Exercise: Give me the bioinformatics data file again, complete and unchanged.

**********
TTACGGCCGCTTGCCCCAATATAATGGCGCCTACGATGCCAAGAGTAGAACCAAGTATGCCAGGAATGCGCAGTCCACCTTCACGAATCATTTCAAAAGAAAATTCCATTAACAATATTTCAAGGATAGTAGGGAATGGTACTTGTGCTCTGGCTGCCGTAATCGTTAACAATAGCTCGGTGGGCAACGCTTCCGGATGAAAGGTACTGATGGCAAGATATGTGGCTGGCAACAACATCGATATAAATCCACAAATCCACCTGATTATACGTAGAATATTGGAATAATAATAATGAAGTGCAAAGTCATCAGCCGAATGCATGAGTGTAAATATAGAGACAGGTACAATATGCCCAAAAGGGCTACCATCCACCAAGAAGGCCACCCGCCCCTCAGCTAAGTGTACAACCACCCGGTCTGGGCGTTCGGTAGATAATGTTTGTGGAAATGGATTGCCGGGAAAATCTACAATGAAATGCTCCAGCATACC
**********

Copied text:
TTACGGCCGCTTGCCCCAATATAATGGCGCCTACGATGCCAAGAGTAGAACCAAGTATGCCAGGAATGCGCAGTCCACCTTCACGAATCATTTCAAAAGAAAATTCCATTAACAATATTTCAAGGATAGTAGGGAATGGTACTTGTGCTCTGGCTGCCGTAATCGTTAACAATAGCTCGGTGGGCAACGCTTCCGGATGAAAGGTACTGATGGCAAGATATGTGGCTGGCAACAACATCGATATAAATCCACAAATCCACCTGATTATACGTAGAATATTGGAATAATAATAATGAAGTGCAAAGTCATCAGCCGAATGCATGAGTGTAAATATAGAGACAGGTACAATATGCCCAAAAGGGCTACCATCCACCAAGAAGGCCACCCGCCCCTCAGCTAAGTGTACAACCACCCGGTCTGGGCGTTCGGTAGATAATGTTTGTGGAAATGGATTGCCGGGAAAATCTACAATGAAATGCTCCAGCATACC